How To Have Better Conversations

What would happen if you weren’t afraid of an awkward silence?

Photo by Roberto Nickson on Unsplash

Without even knowing you, I can easily assume that you want to increase your conversational ability.

Perhaps you’re socially awkward and never know what to say. Within moments of the other person responding, your mind goes into overdrive, trying to find a conversation topic to avoid an awkward silence.

Or maybe you’re great at small talk but are terrible when it comes to more meaningful conversations. Approaching people and having a light chat is easy for you, but anything that requires depth instantaneously becomes challenging.

The truth is that we’re all wondering through this game called life, striving to improve and become the best version of ourselves.

But no matter what your current situation is, I can guarantee it’s possible to improve and increase your confidence to have better conversations. Bill Phillips said it best:

“The difference between who you are and who you want to be is what you do.”

How beautiful is that? I couldn’t have said it any better myself.

Regular conversations are something that I always used to find difficult. Although I was fine talking with friends, I was still afraid of being judged because I’d always run out of things to say.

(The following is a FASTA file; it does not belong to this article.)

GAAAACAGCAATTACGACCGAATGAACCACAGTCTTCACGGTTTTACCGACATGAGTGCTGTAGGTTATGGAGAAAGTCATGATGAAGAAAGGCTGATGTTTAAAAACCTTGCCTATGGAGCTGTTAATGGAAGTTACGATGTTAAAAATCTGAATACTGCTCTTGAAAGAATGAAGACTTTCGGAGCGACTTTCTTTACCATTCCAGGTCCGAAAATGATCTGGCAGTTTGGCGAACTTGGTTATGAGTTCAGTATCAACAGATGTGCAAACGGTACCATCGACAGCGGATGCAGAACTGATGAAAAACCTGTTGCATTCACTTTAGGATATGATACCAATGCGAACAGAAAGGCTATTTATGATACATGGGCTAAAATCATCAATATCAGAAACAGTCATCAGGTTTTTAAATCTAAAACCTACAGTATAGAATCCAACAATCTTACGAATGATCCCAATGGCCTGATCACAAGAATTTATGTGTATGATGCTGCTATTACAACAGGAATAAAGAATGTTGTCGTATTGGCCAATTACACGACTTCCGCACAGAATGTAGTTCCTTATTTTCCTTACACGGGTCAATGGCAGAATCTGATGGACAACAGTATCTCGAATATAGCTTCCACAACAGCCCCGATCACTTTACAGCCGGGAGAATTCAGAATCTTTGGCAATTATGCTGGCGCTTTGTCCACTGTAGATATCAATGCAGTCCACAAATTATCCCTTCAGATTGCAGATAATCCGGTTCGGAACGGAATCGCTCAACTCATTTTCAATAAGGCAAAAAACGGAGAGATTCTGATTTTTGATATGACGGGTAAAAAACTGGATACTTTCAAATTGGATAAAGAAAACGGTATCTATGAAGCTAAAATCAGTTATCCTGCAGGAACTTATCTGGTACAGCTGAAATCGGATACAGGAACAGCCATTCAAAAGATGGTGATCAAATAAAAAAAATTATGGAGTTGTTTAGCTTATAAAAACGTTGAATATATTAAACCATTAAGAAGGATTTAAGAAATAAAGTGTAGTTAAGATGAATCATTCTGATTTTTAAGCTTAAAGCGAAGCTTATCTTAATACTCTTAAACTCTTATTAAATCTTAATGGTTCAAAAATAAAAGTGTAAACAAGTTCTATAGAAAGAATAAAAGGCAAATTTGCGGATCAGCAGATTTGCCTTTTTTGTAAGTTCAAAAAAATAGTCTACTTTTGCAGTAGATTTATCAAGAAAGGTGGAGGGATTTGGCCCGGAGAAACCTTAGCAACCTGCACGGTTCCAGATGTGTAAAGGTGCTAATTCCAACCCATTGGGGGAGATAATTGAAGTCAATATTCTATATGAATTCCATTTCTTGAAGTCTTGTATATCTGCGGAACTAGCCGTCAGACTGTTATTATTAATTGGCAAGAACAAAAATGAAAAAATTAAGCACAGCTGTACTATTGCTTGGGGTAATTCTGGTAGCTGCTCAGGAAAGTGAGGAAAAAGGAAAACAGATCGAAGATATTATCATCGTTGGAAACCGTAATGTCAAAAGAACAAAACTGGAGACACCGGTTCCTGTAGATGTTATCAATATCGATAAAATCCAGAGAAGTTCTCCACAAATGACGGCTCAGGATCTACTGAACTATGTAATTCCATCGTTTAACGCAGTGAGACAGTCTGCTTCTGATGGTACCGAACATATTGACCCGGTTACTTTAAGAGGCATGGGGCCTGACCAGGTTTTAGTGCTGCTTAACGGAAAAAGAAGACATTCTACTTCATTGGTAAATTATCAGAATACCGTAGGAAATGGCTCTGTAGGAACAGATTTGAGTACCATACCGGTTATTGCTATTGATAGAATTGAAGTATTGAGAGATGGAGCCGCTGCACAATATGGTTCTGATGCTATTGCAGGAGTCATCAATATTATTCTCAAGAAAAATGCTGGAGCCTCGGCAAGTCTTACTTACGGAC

Each conversation made me increasingly nervous as I desperately struggled to seem like an exciting person. But no matter how hard I tried, anxiety always got the best of me, and I’d create a random excuse to go and do something else to avoid embarrassment.

Looking back, I guess that’s why I didn’t have many friends during childhood. But I knew that something had to change.

So during my spare time after school, I’d come home and watch hours of YouTube videos explaining how to be more confident. Making sure to lock my bedroom door, I’d practice walking with a confident stride, hand gestures, and other things I saw from the videos.

Once I practiced acting confident, I then stayed up until midnight researching conversation starters, interesting questions to ask, and how to respond during a conversation. Although some of these methods may sound extreme, they each made a massive difference in allowing me to overcome a fear of talking to others.

Below are a collection of lessons I learned from becoming more confident during a conversation. Each one helped me to avoid the awkward silence, strengthen my relationships, and have meaningful discussions that I once considered impossible. I hope they do the same for you, too.

Genuinely Listen To What The Other Person Is Saying.

Do you want to know why your conversations aren’t great? The answer lies in the fact that you’re not listening.

Sure, you may be hearing what the other person is saying. But more often than not, their words go in one ear and come straight out of the other.

Most people I’ve met call themselves “amazing listeners,” yet immediately jump at the opportunity to talk to someone about their own life.